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Setting aside the cultural, epicurean and economic benefits the craft beer revolution might just herald a larger social good: the extinction of the dead-eyed bartender. Bartending always took an amount of skill, but it increasingly takes engagement. This is pretty true behind any normal bar, but behind the bar at a craft brewery, it is doubly so.
Craft beer drinkers have certain expectations of their taproom bartender. Beyond friendly and efficient, they expect her or him to be knowledgeable and enthusiastic, but not dismissive or aggressive.
More important, they expect a certain reality from them. It is a responsibility that the bartenders in the region seem to take very seriously. They tend to have an honesty that builds trust. They can appreciate, for example, if you like something they don’t and make the case for why they like what they enjoy.
If you think about it, the best of them are much like old-time-y bartenders, at once psychologists and philosophers.
Meet Joe Bartender
You get that vibe from Donny Jackson, the head bartender at Evolution Craft Brewing’s tasting room. Donny has been a bartender for years, making his bones at Specific Gravity (an upscale pizza place with one of the best beer selections in Salisbury) before he was transferred to the tasting room.
He’s gregarious enough that his constant assurances that everything is cool, good or not a problem are more than genuine, they’re endearing. He’s also chatty enough that he prefers the constant engagement he finds at the taproom rather than the more limited experience at other places.
“At a normal bar, people are there to eat and drink,” he said. “Here, they want to learn about beer.”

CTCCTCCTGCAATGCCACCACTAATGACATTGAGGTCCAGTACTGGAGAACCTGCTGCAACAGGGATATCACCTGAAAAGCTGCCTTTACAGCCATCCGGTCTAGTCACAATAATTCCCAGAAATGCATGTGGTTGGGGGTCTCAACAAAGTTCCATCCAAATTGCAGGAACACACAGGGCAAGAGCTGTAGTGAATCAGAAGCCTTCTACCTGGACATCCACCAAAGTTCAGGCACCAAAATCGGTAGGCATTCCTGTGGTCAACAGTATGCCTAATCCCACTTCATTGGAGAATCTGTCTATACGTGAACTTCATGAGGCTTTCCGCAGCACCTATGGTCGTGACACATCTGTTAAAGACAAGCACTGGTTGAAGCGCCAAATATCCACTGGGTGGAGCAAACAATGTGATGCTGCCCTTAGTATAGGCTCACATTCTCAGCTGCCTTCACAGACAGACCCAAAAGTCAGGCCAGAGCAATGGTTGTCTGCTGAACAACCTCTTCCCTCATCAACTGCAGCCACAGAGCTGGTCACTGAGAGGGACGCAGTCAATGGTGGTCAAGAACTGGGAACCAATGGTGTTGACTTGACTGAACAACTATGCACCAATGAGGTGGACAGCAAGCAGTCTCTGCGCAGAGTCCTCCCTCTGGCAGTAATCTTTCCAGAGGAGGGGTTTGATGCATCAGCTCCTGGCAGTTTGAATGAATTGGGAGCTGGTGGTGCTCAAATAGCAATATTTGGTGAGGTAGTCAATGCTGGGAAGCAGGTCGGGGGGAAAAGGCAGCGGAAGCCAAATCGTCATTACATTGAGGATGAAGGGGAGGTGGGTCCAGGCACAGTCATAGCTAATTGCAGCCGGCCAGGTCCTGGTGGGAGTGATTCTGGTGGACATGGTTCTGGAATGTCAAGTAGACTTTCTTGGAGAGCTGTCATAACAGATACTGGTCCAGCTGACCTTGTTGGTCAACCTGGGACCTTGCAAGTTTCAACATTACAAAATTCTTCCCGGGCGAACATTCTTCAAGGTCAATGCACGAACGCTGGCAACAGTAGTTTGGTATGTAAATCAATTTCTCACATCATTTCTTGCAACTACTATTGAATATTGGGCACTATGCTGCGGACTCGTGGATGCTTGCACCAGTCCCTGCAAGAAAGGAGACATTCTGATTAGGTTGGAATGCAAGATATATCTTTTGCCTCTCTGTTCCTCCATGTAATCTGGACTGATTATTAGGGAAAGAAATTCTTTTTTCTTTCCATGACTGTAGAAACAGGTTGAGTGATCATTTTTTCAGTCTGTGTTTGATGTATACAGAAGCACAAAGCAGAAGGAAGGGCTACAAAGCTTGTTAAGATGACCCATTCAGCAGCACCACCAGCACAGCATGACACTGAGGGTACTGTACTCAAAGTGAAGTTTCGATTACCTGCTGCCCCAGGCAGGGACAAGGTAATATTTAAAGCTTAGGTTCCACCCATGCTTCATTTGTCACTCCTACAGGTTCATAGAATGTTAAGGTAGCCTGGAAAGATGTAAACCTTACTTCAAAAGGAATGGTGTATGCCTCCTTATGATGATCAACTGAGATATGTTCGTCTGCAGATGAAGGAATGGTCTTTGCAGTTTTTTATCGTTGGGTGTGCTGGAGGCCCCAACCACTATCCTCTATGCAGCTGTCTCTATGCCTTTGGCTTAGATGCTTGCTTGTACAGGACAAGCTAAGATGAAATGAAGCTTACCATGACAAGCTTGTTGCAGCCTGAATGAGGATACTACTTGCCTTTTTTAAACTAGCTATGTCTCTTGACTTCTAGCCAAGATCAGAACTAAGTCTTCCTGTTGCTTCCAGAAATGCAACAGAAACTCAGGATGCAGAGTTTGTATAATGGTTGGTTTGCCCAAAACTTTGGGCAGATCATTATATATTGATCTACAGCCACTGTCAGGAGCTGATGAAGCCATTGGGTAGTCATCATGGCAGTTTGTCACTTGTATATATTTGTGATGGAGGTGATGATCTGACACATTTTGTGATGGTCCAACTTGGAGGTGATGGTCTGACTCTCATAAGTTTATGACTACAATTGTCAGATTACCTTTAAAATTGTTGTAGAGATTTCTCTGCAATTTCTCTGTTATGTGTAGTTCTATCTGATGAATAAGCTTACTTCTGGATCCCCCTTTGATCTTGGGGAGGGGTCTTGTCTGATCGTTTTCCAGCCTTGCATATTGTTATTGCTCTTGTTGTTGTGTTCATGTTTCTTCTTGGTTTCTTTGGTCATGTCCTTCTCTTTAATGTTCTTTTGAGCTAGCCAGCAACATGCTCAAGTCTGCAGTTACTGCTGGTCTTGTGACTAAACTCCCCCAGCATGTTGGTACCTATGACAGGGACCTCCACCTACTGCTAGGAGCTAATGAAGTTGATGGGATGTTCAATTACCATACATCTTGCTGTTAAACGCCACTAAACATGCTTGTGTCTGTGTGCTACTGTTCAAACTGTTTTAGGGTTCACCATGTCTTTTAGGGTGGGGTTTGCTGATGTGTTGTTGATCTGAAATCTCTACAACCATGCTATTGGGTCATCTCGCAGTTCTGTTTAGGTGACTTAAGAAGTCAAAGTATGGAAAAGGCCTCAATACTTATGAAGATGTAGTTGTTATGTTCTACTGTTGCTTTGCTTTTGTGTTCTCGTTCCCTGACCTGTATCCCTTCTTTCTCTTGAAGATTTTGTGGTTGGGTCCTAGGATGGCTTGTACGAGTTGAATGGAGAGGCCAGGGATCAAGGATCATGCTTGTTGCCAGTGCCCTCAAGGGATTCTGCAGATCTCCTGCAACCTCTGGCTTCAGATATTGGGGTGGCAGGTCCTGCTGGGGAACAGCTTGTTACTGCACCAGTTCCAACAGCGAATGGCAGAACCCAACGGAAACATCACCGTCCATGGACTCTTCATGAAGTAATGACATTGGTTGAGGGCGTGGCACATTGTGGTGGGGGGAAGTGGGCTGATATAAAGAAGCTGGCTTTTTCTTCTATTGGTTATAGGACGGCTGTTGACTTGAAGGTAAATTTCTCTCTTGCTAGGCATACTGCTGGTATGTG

Certainly some people just want to hang out and have snacks, but Donny can tell the difference and acts accordingly. He likes people maybe even more than he likes beer, but separating the beer from the relationship is kind of difficult when it comes to Donny.
‘I brought you a beer’
Here’s a fun fact to give a little perspective on Donny’s approach to beer:
You know how sometimes you come home, put your feet up and crack a beer? That’s not really Donny’s bag. He believes beer is for sharing so he doesn’t drink alone. In fact, he keeps some favorites in a backpack when he’s out and about specifically to share with people.
Donny’s a sour guy, always looking to bring another member into the sour beer enthusiast fold.
What we’ve learned about craft beer over the last decade or so, is that if we can talk a person through the taste of a beer, they will be more open to liking it. It doesn’t mean that they will, only that they might be more open.
Someone tasting a sour beer blind for the first time might get the impression there’s something accidentally wrong with it. But, as with Porters and IPAs, once a drinker understands the way a beer is supposed to taste, they can judge it on its own merits. And that’s one of the biggest things Donny has learned being behind the bar: Communication is key.
When he’s introducing a person to the beers Evo has on tap in the tasting room, Donny is always as gentle as he would be when sharing a new funky beer with someone. He’ll chat long enough to get a sense of something they might like, give them a sip of it, and take it from there.
“We have [at least] 12 beers on tap all the time for a reason,” he said. “This is craft beer, it’s not supposed to appeal to the masses.”
It is the rare person that likes every beer. Moreover, though, it is the very rare (and maybe a little arrogant) brewer who believes there is a single beer that every craft drinker will like. Craft beer might appeal to the masses, or at least hold mass appeal, as a category. What Donny was getting at was the need for variety, or at least diversity when it comes to beers. Give people enough time and they’ll find their favorite.